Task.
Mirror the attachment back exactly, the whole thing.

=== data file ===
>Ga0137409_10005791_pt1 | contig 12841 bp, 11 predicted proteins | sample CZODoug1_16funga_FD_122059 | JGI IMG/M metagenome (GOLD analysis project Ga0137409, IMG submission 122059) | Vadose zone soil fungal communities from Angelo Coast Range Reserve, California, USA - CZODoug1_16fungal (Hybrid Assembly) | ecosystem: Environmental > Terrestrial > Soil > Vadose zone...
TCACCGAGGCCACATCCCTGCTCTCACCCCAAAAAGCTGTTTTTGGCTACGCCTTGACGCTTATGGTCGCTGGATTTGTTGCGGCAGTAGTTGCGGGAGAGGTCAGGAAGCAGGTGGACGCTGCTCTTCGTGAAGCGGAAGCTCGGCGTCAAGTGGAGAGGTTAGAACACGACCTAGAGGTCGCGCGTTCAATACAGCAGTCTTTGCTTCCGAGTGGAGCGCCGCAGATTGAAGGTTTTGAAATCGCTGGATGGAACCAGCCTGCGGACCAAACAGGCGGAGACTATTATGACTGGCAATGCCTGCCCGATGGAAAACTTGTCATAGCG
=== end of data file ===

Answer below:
>Ga0137409_10005791_pt1 | contig 12841 bp, 11 predicted proteins | sample CZODoug1_16funga_FD_122059 | JGI IMG/M metagenome (GOLD analysis project Ga0137409, IMG submission 122059) | Vadose zone soil fungal communities from Angelo Coast Range Reserve, California, USA - CZODoug1_16fungal (Hybrid Assembly) | ecosystem: Environmental > Terrestrial > Soil > Vadose zone...
TCACCGAGGCCACATCCCTGCTCTCACCCCAAAAAGCTGTTTTTGGCTACGCCTTGACGCTTATGGTCGCTGGATTTGTTGCGGCAGTAGTTGCGGGAGAGGTCAGGAAGCAGGTGGACGCTGCTCTTCGTGAAGCGGAAGCTCGGCGTCAAGTGGAGAGGTTAGAACACGACCTAGAGGTCGCGCGTTCAATACAGCAGTCTTTGCTTCCGAGTGGAGCGCCGCAGATTGAAGGTTTTGAAATCGCTGGATGGAACCAGCCTGCGGACCAAACAGGCGGAGACTATTATGACTGGCAATGCCTGCCCGATGGAAAACTTGTCATAGCG